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CBA Comment Letter to Regulators regarding QRM Proposed Rule
Dear Sirs or Madams: The Consumer Bankers Association (CBA) appreciates the opportunity to comment on the credit risk retention proposal issued on August 28, 2013 by the Board of Governors of the Federal Reserve System, the Department of Housing and Urban Development, the Federal Deposit Insurance Corporation, the Federal Housing Finance Agency, and the Securities and Exchange Commission (the “Agencies”). This proposal is a revision to the one the Agencies issued in 2011 to implement the provisions of the credit risk retention requirements of the Dodd-Frank Wall Street Reform and Consumer Protection Act (Dodd-Frank Act) that will be imposed on securitizers of asset-backed securities. As compared to the proposal issued in 2011, the current proposal from the Agencies would revise the definition of a qualified residential mortgage (QRM) that would be exempt from the Dodd-Frank Act five percent risk retention requirement, as well as make other changes to the 2011 proposal.
Summary of CBA’s Comments
CBA supports many of the changes the Agencies have made to the 2011 proposal, especially the provisions aligning the QRM definition with the qualified mortgage (QM) definition, as outlined in the QM final rule issued this past January by the Consumer Financial Protection Bureau (CFPB).
However, HUD offers an “alternative approach” to the current proposal, which CBA opposes for the following reasons:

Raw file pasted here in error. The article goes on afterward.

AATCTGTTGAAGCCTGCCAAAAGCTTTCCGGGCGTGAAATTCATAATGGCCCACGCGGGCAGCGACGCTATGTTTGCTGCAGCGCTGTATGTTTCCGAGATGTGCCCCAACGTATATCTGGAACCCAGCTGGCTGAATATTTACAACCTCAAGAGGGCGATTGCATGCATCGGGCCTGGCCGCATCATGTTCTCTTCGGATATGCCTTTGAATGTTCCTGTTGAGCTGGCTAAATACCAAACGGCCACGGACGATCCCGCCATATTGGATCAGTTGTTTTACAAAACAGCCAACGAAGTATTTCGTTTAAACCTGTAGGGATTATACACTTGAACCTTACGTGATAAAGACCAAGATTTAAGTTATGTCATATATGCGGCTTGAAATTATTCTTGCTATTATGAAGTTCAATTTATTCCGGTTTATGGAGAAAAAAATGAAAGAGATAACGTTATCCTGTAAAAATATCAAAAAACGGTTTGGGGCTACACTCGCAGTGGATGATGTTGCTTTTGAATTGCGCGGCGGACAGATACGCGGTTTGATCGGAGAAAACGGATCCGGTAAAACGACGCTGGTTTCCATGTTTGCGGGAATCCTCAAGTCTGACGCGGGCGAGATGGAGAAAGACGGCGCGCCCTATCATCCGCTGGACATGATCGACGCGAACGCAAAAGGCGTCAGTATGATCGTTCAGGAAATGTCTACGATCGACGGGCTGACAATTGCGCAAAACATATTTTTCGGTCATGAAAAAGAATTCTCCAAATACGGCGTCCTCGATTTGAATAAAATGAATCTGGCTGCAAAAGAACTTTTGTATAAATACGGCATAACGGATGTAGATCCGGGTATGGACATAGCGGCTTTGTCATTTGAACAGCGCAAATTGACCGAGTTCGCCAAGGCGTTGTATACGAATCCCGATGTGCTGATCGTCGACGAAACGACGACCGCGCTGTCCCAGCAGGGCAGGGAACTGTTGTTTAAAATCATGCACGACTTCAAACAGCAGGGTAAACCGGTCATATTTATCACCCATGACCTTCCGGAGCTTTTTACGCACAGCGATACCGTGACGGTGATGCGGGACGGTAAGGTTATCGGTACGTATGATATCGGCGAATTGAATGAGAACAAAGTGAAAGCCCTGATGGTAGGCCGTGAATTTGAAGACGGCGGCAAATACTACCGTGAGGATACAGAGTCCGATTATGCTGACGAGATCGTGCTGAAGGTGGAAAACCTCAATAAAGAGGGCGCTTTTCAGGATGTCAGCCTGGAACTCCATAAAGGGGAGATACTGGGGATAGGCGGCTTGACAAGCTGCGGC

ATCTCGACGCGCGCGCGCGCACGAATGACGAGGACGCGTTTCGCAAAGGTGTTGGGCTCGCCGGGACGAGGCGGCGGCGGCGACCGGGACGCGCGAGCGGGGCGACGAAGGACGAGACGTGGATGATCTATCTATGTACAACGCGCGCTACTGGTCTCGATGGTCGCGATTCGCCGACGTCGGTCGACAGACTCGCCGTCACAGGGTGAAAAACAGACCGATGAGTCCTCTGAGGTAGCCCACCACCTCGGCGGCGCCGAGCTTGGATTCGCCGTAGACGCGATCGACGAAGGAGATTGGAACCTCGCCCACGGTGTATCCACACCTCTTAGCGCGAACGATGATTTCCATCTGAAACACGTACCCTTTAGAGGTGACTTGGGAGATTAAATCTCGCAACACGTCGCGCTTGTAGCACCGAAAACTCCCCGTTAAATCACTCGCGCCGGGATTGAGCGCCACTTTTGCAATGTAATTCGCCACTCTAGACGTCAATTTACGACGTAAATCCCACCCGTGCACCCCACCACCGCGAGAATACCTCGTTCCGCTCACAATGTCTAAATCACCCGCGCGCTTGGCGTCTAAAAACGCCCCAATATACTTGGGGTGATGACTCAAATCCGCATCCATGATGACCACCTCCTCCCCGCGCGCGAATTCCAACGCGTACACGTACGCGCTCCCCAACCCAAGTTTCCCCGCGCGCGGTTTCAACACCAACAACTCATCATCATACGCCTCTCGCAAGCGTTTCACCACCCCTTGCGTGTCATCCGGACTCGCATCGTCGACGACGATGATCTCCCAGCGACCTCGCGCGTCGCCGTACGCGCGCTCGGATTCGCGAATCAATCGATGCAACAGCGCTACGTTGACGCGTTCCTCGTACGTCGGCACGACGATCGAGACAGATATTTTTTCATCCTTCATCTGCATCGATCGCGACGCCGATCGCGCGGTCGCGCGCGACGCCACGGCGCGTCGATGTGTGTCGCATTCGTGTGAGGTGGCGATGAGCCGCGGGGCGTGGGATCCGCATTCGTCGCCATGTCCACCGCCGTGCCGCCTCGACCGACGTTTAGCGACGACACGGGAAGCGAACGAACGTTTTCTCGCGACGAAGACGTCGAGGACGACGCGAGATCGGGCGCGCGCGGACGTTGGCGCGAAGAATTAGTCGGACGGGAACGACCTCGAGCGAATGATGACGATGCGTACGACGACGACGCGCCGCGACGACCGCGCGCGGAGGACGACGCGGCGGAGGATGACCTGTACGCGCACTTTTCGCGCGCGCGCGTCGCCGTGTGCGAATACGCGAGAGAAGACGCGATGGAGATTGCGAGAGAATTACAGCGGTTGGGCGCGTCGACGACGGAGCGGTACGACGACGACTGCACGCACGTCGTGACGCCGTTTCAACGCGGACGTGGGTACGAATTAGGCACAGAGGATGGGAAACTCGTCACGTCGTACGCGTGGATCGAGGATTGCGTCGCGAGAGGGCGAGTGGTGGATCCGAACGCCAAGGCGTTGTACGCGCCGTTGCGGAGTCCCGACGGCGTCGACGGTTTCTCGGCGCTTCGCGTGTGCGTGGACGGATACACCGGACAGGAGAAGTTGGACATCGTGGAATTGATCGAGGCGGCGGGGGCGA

Imposing a 70 percent loan-to-value (LTV) ratio requirement under the alternative approach is unwarranted. Although loans with high LTV ratios may pose additional risks, these can be mitigated by a strong underwriting review process with appropriate levels of documentation.
A 70 percent LTV ratio requirement would provide significant barriers to achieving homeownership, especially for first time and low -to moderateincome borrowers.
Under this alternative approach, loans qualifying as QMs under the CFPB rules because they are eligible for government-sponsored enterprise (GSE) purchase would not qualify as a QRM. We urge HUD not to adopt this provision as the GSE secondary market will remain a significant component of the overall mortgage market for years to come.
CBA also opposes the provisions in the alternative approach that for purchase money loans, the collateral must be a first lien on the borrower’s principal dwelling and there can be no other recorded or perfected liens of which the originator has knowledge.
To read the full Comment Letter, download the PDF.